One of the most existential questions of the modern digital world is what makes it so much more toxic than the physical one? While the physical world has more than its share of hate speech, terrorism endorsement, threats of violent, sexism, racism and all other manner of horrific and toxic speech, the digital world seems to unleash this horror in a way and at a level very different than the in-person world. Why might this be?
As we mull the toxic stew the digital world has become, it is worth asking just what makes the digital world so different from the real world? We have horrific behaviors and speech in the real world, but they are mediated through two key phenomena.
Why is it that a store clerk screaming a racist rant at a customer is something that makes the news and leads to an immediate firing in today’s world, while a stream of digital tweets from that same clerk towards that same customer online is likely to yield few consequences?
One of the greatest drivers of toxic behavior in the digital world is the lack of identity. In the physical world we are known by our real identity, while in the virtual world we can hide behind the mask of anonymity. It is no coincidence that the platforms that are most associated with toxic speech are also those that permit anonymous identities, while those that contain more of our real-world identity are less toxic.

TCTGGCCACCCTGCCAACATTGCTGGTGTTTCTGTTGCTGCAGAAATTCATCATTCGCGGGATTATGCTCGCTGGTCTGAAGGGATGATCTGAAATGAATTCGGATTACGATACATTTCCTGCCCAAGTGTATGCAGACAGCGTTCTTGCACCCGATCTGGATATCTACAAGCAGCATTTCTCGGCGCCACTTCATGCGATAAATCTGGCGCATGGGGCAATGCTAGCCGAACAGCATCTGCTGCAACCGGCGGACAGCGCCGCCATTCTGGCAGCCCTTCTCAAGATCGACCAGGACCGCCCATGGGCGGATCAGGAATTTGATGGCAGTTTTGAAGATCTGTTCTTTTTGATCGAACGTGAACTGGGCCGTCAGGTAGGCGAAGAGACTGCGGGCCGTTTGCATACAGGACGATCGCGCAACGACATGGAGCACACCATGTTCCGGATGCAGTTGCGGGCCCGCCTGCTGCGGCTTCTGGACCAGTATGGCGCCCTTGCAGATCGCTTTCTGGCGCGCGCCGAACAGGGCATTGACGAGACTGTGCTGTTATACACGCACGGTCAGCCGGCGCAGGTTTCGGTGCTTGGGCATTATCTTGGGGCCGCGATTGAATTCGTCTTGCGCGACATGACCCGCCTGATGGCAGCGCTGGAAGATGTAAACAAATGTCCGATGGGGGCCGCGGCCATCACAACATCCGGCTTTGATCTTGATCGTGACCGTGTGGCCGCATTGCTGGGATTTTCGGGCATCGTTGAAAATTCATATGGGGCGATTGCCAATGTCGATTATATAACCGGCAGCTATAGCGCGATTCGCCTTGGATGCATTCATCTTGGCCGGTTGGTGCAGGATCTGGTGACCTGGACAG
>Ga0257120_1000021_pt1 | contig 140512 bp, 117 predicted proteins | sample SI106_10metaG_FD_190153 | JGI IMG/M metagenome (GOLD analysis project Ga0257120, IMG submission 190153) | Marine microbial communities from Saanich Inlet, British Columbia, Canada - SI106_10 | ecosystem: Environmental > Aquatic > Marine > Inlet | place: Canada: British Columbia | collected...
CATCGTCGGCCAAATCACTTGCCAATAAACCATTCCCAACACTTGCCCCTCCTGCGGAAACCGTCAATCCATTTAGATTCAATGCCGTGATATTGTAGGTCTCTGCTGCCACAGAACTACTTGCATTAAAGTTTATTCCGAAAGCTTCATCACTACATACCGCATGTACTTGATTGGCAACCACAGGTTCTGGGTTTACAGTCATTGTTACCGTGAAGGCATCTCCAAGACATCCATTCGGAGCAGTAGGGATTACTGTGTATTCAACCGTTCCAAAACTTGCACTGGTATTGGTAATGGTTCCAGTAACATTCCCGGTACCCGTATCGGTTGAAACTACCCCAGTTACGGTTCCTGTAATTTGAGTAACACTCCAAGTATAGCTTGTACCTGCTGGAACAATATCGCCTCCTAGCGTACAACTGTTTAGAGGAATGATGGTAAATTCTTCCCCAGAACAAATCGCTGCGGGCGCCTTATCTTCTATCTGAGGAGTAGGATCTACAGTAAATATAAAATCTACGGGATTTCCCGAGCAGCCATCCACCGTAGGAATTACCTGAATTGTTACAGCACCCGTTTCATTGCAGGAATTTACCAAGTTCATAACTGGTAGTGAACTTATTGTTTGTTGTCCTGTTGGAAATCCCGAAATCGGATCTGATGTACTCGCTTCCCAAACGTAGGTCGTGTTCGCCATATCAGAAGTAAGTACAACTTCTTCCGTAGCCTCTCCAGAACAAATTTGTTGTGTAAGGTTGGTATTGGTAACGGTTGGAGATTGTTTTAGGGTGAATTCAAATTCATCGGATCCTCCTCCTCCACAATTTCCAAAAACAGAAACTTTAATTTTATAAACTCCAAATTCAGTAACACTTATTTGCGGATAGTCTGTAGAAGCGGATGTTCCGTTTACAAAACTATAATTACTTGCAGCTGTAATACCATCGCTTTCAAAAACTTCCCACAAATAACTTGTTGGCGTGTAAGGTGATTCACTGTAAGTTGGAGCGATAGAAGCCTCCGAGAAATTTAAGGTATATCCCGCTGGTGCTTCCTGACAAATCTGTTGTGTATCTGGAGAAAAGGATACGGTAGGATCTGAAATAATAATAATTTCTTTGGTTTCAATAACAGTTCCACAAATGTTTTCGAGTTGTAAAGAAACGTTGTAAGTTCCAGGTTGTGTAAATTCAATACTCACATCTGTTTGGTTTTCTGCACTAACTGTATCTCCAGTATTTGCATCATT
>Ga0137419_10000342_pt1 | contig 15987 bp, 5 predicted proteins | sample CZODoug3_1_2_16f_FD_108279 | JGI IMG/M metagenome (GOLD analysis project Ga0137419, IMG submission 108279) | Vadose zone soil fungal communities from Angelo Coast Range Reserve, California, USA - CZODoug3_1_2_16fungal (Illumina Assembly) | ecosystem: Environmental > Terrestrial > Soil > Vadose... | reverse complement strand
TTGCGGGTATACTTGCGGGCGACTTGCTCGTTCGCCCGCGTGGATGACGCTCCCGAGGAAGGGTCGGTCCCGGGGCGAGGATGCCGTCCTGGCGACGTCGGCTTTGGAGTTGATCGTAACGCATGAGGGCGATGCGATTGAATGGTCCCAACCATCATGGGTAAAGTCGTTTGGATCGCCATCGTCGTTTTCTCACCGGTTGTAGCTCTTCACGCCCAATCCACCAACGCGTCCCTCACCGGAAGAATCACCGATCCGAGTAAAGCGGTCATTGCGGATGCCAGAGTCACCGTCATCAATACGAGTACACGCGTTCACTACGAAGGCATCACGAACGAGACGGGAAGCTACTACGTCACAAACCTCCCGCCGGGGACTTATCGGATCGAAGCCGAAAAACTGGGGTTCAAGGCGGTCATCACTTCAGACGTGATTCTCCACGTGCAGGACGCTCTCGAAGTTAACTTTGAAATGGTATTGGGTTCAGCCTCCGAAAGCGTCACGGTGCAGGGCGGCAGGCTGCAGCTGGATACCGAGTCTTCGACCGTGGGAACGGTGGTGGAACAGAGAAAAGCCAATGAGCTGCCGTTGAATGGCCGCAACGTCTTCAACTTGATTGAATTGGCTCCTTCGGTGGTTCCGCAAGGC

Establishing identity is a critical factor in mediating digital toxicity. When an individual recognizes that their speech and actions can have real-world consequences, such as job loss and community ostracization, they are more likely to mediate their toxic speech.
Sustained interaction is another key differentiator between the digital and physical worlds and a characteristic that seems to offer substantial mediating effect on platforms that encourage it. In the physical world a clerk interacting with a patron knows they might have to see them again. Two strangers meeting on the street know there is a chance they could meet again or that others observing their interaction might know them.
This is similar to digital platforms like Facebook or LinkedIn in which users are situated in a complex network of connections that links them to others and establishes not only their real-life identity but a constant virtual space they inhabit. Two Facebook friends who argue know that such an argument is situated in a shared network of connections that will force them to live with the consequences of that argument over time, much as two neighbors know that they will be forced to deal with the outcome of a feud every time they see each other.
In contrast, anonymous social platforms do not have a sense of sustained interaction. An anonymous user can scream virtual obscenities at another user and then vanish, content in the knowledge that there is nothing that requires them to ever interact with that person again. This lack of sustained interaction leads to a lack of consequences.
Combined, the lack of identity and lack of sustained interaction leads to a lack of community. In the real world we get to know people and learn to trust or distrust them. Our physical proximity and familial, friendship and workplace ties deeply situate us in a network of people that makes toxic behavior more consequential. It also creates a network of people whose own lives and futures are intertwined with our own, incentivizing them to intervene at the earliest signs of toxic behavior.
Putting this all together, as we reflect back on what makes the digital world more toxic than the physical, the loss of identity and sustained interaction lead to the loss of community.
In the end, as social platforms contemplate a community-centric future, perhaps this reconnection of society might finally begin to ease the toxic tide.